October 14, 2020
Since becoming a parent, you've probably been asking yourself all the questions in the world about parenting - how much should my baby sleep? When will my baby grow the teeth? Should my baby sleep on the back?
Sleep is one of the most important things during the baby's first few years of life. Hence it's not surprising that babies spend most of the day and night sleeping, especially during the first few months. The baby's sleeping cycle is a constantly evolving process, and therefore it's essential to understand what your baby needs. Our Bibino app is primarily used by parents to monitor their little sleeping angels. We prepared a simple overview of how much sleep babies usually need during the first 12 months of their life.
During the first few months, you can expect your baby to sleep, eat, and repeat. Your baby spends most of the time sleeping in order to develop and to grow.
You can expect your baby to sleep anything between 14-17 hours in the 24-hour period, usually in 2-4 hour intervals (including night) with breaks for feeding. Babies can also take multiple naps throughout the day. Naps are shorter, generally between 30-60 minutes. At this time, babies don't usually sleep through the whole night because they need to be fed during nap breaks.
How long your baby stays awake will depend on their needs. Usually, newborns stay awake somewhere between 30-45 minutes, which is just enough time to feed them, change the diaper, cuddle, and put them back to sleep.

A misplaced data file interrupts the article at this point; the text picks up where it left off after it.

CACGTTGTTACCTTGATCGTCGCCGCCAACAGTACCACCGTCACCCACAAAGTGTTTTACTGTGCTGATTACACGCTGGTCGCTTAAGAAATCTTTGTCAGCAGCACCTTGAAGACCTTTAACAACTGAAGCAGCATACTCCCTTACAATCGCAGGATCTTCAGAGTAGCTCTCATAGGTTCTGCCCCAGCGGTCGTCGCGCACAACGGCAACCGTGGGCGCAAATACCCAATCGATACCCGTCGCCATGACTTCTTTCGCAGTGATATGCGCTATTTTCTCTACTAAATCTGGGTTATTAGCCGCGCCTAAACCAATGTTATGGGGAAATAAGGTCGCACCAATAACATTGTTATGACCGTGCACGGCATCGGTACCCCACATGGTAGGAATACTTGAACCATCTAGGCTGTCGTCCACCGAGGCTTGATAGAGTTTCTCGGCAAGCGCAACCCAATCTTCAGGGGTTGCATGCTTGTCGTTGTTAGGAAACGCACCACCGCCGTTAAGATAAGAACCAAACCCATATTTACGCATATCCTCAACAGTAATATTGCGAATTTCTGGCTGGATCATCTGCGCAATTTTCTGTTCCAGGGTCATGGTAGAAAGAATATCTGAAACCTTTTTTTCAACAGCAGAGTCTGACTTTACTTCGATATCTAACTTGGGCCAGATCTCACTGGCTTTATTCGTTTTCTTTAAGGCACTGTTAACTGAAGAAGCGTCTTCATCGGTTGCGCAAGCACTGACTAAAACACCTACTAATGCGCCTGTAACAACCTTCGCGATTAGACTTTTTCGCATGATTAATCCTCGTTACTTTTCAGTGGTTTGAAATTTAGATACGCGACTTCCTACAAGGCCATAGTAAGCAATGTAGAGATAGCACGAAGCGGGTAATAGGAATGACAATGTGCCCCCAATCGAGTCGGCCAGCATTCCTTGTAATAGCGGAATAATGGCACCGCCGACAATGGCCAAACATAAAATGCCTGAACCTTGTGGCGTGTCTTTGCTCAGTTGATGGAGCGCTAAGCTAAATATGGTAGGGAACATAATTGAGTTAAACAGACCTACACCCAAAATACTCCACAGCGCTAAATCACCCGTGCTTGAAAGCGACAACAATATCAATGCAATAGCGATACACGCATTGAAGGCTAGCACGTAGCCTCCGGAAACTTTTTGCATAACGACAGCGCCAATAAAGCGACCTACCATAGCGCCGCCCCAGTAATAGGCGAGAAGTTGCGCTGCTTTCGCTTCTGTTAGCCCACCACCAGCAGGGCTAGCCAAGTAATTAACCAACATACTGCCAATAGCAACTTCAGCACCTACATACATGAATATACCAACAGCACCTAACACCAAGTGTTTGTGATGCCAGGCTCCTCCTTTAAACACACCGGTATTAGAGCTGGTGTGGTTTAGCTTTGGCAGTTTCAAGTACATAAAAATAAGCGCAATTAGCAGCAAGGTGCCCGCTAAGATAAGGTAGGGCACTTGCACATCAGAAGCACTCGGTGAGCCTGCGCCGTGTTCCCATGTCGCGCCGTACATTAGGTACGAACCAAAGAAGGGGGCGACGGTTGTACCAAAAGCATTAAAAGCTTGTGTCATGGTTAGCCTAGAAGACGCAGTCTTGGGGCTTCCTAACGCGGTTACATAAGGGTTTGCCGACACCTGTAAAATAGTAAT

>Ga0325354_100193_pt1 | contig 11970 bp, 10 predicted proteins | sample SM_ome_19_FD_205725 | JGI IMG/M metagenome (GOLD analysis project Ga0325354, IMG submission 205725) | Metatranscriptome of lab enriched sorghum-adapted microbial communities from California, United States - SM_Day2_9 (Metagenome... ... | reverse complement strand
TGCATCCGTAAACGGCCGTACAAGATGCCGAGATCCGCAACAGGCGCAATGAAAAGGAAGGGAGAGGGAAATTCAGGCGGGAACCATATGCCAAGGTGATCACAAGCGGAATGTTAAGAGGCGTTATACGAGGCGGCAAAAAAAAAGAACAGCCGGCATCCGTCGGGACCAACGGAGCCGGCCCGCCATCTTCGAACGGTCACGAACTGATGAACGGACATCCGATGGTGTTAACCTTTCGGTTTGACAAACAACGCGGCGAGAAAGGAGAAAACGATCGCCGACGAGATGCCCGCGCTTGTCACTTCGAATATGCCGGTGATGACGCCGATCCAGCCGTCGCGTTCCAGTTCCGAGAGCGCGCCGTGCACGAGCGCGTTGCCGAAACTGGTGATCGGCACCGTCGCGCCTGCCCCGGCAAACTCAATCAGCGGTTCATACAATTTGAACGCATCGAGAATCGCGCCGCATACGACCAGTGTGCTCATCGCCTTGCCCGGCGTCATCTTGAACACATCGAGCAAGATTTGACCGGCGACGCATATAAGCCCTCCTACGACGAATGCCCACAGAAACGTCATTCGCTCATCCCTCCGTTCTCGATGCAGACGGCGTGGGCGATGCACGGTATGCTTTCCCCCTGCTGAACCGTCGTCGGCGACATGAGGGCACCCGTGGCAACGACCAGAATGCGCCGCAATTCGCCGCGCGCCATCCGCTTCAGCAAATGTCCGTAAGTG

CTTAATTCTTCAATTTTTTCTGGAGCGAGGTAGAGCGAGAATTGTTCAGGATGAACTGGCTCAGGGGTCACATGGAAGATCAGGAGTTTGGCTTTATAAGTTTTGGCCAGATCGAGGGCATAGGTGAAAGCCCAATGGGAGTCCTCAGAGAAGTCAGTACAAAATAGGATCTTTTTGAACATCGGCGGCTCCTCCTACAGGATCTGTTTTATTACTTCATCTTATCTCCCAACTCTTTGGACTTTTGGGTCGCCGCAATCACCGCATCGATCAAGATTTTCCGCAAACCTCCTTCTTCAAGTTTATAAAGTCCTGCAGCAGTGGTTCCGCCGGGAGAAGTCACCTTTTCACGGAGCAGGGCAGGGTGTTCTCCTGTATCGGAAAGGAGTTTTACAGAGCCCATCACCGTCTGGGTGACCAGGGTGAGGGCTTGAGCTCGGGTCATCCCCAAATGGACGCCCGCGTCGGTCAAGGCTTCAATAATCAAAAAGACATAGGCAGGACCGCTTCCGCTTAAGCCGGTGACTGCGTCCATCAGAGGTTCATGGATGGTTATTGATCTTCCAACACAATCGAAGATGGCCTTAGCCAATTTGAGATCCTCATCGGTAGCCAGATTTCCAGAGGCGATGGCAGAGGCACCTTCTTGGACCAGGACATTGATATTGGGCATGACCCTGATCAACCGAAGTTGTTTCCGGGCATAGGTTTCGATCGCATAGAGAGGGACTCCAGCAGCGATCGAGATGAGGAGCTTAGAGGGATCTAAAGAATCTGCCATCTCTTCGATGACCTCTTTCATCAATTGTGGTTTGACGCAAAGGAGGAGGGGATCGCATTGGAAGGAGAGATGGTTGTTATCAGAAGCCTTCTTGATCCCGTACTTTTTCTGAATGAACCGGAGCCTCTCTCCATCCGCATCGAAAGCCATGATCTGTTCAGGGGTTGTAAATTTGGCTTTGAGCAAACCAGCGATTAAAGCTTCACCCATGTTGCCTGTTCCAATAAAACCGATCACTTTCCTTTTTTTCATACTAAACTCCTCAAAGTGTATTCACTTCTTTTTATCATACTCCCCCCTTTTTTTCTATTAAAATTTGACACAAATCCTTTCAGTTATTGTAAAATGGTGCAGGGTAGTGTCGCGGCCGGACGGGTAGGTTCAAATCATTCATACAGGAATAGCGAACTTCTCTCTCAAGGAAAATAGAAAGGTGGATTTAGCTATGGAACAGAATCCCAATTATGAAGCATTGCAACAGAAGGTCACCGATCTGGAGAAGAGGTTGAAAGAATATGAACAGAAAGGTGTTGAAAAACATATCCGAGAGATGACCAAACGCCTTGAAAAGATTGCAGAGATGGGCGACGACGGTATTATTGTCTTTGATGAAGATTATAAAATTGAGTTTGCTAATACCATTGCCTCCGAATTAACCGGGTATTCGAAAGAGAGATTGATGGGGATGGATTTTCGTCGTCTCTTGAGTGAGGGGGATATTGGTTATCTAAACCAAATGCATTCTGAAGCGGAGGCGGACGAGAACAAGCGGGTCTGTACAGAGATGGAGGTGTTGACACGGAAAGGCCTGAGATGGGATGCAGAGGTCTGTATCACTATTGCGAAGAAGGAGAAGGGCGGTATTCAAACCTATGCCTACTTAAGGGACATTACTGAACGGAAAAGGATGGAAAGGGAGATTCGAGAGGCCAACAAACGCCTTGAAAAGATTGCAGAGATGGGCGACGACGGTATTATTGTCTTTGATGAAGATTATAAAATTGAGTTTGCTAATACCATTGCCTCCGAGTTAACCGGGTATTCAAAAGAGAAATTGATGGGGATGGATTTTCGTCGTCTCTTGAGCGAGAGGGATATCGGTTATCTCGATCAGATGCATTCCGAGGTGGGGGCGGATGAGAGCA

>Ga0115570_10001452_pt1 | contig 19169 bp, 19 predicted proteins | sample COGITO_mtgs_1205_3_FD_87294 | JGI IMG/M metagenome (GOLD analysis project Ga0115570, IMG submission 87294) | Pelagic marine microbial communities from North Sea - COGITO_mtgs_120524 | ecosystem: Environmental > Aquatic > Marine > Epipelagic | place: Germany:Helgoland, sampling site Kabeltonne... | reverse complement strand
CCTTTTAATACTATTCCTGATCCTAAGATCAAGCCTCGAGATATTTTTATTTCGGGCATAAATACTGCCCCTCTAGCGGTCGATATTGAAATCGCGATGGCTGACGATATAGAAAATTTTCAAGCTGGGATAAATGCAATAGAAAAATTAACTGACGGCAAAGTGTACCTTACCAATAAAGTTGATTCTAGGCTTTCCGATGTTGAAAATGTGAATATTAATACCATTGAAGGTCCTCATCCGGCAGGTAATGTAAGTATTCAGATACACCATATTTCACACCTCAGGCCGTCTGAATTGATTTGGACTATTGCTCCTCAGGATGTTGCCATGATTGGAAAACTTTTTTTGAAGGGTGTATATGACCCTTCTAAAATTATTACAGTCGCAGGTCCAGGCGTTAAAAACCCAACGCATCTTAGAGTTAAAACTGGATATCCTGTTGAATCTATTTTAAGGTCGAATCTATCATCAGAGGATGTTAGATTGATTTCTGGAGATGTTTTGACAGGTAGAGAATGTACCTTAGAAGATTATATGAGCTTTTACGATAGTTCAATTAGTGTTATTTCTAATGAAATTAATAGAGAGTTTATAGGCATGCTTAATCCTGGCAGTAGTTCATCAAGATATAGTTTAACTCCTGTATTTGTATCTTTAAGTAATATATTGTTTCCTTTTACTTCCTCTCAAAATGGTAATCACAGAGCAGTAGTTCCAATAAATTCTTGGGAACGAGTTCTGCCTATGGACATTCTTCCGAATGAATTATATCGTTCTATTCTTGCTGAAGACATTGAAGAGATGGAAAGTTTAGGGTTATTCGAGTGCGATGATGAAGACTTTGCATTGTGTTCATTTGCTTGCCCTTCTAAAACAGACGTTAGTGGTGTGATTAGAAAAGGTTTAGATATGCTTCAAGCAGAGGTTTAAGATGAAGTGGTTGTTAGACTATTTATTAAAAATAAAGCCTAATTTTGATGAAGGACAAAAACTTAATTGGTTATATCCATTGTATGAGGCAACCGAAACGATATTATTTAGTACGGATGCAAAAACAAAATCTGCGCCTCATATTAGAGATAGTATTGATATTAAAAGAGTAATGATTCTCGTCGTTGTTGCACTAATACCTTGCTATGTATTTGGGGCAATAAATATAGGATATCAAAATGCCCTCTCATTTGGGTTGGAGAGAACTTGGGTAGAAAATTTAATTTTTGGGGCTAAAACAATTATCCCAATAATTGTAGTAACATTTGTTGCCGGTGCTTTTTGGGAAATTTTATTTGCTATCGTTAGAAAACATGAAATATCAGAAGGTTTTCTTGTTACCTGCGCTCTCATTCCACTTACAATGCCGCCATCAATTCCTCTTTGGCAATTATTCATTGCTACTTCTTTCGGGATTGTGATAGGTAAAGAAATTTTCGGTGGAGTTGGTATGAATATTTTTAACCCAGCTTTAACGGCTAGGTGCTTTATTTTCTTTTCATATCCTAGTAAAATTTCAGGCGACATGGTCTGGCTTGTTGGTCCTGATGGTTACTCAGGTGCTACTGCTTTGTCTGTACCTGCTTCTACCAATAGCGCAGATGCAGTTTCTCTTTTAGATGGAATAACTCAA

Active Sleep: The baby may move, grunt, or even cry during this stage. It resembles the REM sleep in adults and plays a vital role in brain development.
Quiet Sleep: During this stage, the baby is calm and motionless. This phase is similar to the deep sleep stage in adults.
Note: Your newborn might have their days and nights mixed up initially, but don't worry - this is normal and will adjust over time.
During this time, babies usually need between 12 to 16 hours of sleep in a day. The time babies need to sleep will gradually decrease, and the period when they're awake will prolong. You can expect your baby to be awake for 1-2 hours between the naps, depending on their needs.
At this stage, a more predictable sleep schedule begins to form. Most babies start to sleep longer at night and have fewer naps during the day.
Note: Encourage good sleep habits by establishing a bedtime routine. This might include a bath, a book, or a lullaby, signalling to your baby that it's time to sleep.
At this age, babies usually sleep somewhere around 10-15 hours a day. Your baby will typically be able to stay awake for 2-3 hours, with a few 1-2 hour naps in between.
The period between the age of 7 to 12 months is also when most babies start to grow teeth, so keep in mind that this may also interfere with your baby's sleeping schedule. It's also the period when your baby will spend less time sleeping and more time playing and exploring the world.
Most babies in this age group will sleep for longer periods at night and may only need 1-2 naps during the day. Also, your baby may begin to experience separation anxiety which can influence sleep patterns.
Note: Maintain consistency in bedtime routines and manage the environment to ensure it remains conducive for sleep.
Download this infographic to know how much sleep should your baby get.
If you're not sure your baby is getting enough sleep through the day and night, it can be a good idea to keep track of when and for how long your baby was sleeping. If you're using our Bibino baby monitoring app, you have a clear overview of all activities after each monitoring. With the Bibino, you can quickly go through the history log from each monitoring and compare how your baby was sleeping. Maybe you'll notice that your baby seems to be sleeping for 2 hours in a stretch in the afternoon, but has more trouble falling asleep in the evening.
Understanding your baby's sleep needs is only half the battle; the other half involves supporting these needs. Here are a few tips: